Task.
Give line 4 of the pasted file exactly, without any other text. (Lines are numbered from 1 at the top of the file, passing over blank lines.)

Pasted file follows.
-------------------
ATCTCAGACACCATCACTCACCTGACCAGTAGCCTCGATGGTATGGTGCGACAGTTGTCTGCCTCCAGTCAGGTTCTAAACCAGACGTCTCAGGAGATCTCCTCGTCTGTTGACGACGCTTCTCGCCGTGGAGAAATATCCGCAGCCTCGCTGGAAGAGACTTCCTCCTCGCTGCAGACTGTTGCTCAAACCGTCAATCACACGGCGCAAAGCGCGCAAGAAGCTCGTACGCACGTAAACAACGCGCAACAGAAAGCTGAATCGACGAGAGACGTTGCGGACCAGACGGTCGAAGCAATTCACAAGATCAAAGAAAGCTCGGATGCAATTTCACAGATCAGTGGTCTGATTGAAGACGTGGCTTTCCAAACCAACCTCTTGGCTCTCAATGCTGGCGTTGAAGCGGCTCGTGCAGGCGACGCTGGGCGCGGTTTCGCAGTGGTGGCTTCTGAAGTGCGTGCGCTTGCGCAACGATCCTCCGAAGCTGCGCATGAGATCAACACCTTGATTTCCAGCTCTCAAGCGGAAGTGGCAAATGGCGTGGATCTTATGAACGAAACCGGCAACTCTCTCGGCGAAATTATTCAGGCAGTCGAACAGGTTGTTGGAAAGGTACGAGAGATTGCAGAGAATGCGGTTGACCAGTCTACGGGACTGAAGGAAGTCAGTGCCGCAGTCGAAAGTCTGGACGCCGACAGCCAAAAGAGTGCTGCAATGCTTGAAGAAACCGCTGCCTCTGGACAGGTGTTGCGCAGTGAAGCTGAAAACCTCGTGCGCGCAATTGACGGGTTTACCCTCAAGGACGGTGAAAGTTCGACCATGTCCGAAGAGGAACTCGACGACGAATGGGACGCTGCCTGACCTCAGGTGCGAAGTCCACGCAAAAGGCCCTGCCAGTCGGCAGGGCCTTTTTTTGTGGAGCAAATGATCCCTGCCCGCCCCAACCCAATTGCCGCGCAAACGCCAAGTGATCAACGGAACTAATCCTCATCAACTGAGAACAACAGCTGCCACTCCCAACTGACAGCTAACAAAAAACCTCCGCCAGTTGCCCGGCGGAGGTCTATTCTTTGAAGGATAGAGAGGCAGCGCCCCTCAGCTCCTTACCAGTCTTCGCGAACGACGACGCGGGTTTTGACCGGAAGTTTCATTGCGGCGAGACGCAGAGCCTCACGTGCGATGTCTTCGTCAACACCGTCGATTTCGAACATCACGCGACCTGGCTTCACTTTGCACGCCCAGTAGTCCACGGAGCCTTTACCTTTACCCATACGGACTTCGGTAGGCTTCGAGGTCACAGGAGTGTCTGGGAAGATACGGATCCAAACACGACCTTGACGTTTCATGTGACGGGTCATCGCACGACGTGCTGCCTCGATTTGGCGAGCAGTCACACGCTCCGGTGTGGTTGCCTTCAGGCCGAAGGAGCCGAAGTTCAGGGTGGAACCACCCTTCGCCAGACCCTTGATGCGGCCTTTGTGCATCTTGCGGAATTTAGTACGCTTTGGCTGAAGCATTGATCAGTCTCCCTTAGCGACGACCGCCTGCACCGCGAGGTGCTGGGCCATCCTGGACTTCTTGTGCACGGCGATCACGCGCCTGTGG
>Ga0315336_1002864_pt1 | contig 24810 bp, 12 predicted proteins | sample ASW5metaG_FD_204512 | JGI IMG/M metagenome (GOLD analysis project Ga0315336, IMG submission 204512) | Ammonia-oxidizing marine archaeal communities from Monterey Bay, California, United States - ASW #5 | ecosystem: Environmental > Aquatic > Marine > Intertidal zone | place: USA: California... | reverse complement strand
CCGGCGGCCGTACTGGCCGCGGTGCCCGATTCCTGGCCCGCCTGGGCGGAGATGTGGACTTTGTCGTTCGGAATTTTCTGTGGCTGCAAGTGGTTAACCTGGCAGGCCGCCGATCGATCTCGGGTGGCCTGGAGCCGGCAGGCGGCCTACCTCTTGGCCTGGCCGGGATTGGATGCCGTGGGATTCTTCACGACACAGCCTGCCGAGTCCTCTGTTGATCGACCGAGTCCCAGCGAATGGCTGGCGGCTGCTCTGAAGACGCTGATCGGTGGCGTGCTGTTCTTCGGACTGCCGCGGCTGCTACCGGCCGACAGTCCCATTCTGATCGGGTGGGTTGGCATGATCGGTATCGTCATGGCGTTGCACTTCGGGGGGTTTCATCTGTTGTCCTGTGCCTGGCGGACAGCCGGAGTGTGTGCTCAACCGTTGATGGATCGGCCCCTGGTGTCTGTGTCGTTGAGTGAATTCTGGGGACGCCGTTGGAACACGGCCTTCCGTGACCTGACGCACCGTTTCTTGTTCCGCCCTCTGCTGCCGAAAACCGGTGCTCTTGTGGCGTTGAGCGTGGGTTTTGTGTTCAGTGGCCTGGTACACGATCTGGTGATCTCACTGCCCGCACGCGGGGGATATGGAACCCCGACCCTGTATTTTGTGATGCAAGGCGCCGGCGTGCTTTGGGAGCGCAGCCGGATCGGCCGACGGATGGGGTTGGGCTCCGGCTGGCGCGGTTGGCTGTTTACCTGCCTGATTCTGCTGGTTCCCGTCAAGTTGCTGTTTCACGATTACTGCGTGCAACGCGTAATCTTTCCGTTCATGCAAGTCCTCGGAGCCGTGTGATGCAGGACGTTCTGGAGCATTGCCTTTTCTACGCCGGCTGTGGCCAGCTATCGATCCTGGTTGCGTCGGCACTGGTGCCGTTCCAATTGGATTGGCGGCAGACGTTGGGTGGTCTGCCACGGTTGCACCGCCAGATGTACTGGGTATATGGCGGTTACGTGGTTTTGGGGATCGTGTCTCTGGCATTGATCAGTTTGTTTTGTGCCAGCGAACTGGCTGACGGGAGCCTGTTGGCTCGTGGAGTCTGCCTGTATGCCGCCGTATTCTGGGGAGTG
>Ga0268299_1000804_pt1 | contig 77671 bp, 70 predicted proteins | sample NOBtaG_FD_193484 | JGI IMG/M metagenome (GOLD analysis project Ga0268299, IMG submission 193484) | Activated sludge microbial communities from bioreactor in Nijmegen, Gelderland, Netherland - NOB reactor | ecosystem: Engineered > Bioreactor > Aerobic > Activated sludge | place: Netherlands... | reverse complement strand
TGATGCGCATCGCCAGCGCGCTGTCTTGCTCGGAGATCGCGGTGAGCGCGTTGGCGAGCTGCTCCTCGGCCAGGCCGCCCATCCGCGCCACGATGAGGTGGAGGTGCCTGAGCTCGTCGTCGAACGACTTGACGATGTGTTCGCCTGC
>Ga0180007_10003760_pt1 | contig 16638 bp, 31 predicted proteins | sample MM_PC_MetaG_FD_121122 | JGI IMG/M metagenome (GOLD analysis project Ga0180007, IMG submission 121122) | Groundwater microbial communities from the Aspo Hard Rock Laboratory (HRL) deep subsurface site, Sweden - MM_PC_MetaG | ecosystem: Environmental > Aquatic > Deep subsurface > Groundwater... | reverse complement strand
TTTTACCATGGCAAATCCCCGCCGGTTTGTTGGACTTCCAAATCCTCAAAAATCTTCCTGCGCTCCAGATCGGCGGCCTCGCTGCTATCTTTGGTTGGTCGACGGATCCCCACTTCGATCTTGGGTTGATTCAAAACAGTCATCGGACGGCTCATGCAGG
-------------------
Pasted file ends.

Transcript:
>Ga0268299_1000804_pt1 | contig 77671 bp, 70 predicted proteins | sample NOBtaG_FD_193484 | JGI IMG/M metagenome (GOLD analysis project Ga0268299, IMG submission 193484) | Activated sludge microbial communities from bioreactor in Nijmegen, Gelderland, Netherland - NOB reactor | ecosystem: Engineered > Bioreactor > Aerobic > Activated sludge | place: Netherlands... | reverse complement strand